Marbled Murrelet

A unique and threatened seabird

Marbled murrelets (Brachyramphus marmoratus), are small seabirds that nest in old-growth forests and feed in the Pacific Ocean. Murrelets need large areas of coastal and near coastal old-growth forest for nesting. They avoid fragmented and partially developed forest landscapes, and are declining rapidly in Washington and listed as a state endangered species.

Marbled murrelet: Photo Rick Bowers / Audubon

Unfortunately, the preferred alternative selected by the state Board of Natural Resources (BNR) falls short in protecting these imperiled seabirds and the habitat they need.

The BNR alternative does not preserve enough older forest habitat for the rapidly and steadily declining murrelet population. The BNR alternative fails to incorporate the best available science for recovery of marbled murrelets that nest in older forests across western Washington.

“We have a responsibility to restore old-growth forests and help marbled murrelet populations recover within Washington,” said Dave Werntz, Science and Conservation Director with Conservation Northwest. “We can ensure jobs and wildlife over the long run if we manage our state forests sustainably.”

News on marbled murrelets

Amazing avian

Marbled murrelets have declined by almost 30 percent since 1992. That’s steep. Despite federal public land protections, in Washington state murrelets’ old forest habitat has declined by more than 10 percent, notably on state and private lands.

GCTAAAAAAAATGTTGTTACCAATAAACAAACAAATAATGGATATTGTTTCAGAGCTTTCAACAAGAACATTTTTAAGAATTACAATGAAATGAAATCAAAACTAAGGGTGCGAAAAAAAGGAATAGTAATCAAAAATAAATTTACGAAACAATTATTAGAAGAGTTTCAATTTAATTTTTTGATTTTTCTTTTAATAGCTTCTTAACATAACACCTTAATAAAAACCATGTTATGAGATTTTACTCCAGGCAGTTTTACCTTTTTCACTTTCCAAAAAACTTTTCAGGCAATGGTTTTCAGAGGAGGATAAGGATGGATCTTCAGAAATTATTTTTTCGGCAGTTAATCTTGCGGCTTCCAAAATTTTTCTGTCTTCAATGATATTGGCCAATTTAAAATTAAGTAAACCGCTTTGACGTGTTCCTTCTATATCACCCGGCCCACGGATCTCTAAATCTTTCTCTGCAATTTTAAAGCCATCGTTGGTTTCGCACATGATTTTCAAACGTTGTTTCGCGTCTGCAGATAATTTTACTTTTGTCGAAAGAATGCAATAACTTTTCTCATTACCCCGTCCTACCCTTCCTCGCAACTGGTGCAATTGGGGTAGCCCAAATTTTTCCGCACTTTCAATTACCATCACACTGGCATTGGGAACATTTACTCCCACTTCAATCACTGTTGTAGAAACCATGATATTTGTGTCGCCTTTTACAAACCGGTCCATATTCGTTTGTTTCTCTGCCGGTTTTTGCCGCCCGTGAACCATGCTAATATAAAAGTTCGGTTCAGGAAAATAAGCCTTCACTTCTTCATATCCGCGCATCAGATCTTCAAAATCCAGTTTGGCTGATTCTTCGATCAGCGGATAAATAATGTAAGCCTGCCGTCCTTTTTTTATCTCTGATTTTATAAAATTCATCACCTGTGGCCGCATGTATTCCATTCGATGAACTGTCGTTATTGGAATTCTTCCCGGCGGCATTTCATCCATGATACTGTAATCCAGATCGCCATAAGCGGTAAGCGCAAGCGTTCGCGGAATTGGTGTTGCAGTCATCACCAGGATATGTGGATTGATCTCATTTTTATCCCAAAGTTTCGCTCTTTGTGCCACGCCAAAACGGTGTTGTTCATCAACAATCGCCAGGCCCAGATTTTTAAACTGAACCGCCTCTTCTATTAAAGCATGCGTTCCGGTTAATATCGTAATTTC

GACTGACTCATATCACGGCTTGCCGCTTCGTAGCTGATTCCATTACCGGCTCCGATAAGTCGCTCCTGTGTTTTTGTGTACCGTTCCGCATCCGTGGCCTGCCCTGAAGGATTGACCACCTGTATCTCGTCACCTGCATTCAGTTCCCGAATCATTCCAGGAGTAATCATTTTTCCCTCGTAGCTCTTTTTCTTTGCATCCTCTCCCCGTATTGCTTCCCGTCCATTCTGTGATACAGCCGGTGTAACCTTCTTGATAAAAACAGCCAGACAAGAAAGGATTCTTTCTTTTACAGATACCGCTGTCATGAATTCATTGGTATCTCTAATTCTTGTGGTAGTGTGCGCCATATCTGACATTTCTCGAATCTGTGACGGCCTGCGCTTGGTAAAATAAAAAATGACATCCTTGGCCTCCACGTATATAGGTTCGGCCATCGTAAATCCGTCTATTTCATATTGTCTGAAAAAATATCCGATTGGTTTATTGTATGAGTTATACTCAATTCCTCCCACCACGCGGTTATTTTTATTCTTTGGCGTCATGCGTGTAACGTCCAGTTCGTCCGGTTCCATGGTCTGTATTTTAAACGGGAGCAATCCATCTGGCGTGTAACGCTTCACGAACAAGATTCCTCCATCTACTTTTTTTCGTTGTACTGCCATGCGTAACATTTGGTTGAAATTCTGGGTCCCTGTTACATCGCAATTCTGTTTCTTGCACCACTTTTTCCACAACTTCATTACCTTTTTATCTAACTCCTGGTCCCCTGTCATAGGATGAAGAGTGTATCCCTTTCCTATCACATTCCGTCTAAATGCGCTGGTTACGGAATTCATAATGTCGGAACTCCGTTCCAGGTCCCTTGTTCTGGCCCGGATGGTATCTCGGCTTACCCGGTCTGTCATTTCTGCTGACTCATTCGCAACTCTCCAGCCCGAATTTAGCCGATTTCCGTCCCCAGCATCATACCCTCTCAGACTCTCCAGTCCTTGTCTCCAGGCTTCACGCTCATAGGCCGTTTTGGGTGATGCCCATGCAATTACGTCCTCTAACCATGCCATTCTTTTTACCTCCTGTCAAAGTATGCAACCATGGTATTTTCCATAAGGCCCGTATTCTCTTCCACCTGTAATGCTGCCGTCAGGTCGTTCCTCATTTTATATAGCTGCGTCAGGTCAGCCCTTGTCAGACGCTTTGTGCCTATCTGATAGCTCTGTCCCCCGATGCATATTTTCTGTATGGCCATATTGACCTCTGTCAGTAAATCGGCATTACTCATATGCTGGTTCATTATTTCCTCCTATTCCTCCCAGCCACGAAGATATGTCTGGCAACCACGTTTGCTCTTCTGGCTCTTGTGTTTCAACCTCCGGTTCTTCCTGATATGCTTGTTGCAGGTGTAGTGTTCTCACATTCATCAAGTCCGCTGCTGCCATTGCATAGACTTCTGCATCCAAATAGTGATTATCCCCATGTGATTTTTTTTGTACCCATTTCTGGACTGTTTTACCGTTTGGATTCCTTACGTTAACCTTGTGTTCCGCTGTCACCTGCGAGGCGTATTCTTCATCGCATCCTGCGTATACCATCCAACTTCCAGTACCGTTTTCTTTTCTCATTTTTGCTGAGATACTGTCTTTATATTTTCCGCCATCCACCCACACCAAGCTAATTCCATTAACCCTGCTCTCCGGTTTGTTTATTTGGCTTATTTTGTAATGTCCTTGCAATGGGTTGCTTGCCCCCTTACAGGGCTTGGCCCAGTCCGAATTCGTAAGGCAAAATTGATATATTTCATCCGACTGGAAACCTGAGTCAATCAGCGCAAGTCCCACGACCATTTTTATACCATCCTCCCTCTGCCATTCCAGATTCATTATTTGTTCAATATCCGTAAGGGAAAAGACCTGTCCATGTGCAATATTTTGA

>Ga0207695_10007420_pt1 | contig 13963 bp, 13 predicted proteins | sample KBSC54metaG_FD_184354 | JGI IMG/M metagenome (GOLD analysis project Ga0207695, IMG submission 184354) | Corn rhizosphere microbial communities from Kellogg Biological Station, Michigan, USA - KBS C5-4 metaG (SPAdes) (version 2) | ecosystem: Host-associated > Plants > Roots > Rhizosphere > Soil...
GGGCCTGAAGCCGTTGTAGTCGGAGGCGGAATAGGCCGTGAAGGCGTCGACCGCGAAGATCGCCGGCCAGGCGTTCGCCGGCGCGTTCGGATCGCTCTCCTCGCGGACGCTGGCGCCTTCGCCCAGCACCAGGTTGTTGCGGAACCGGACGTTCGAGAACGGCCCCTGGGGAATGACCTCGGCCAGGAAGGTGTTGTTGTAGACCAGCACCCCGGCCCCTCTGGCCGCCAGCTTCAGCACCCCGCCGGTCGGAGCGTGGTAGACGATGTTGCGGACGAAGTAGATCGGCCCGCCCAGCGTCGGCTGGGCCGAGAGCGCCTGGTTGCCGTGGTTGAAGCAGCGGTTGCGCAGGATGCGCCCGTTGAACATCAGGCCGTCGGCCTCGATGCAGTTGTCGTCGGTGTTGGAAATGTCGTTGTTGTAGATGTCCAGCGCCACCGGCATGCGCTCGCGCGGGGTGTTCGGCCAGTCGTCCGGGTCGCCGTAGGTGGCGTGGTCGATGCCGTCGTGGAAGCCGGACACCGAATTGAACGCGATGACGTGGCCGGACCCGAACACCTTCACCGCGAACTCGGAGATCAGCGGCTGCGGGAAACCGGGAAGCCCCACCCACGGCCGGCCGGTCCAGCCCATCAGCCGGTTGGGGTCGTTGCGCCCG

A murrelet sits on its nest in the crook of a large tree branch.

In 1992, the U.S. Fish and Wildlife Service listed marbled murrelet as a threatened species in Washington, Oregon, and California in response to steep declines in the abundance and distribution of their old-growth habitat. Murrelets also face other threats: nest predation by crows and ravens, and reduced quantity and quality of the small forage fish that they prey on due to changing ocean conditions.

Conserving old forests protects murrelets and hundreds of other species of wildlife in Washington’s coastal areas. The Pacific Northwest’s old-growth forests help mitigate climate change by storing more carbon than most other forests in the world. We’re working with other conservation groups to ensure that murrelets, and their amazing old forest habitat, get the protections they need! 

Murrelet facts

  • The marbled murrelet is a small native seabird along the Pacific Northwest Coast from northern California to central Alaska, with a slender black bill and plumage that varies in color by season.
  • Murrelets feed in the Pacific ocean and Salish Sea, sometimes venturing far from shore in search of  herring, anchovies, smelt, sandlance, eels and other small forage fish.
  • Unlike most other seabirds, marbled murrelets are solitary; they do not form dense colonies.
  • Murrelets require old, mature forest habitat for their nests. They are known to travel up to 50 miles inland to a nest tree, selecting old-growth, craggy-topped conifers on which to lay their eggs.
  • Murrelets lay a single egg on natural, moss-covered platforms where large branches join the tree trunks of old growth Douglas fir, Sitka spruce, western hemlock, and redwood trees.

Learn more about marbled murrelets and threats facing them in this video from the U.S. Fish and Wildlife Service!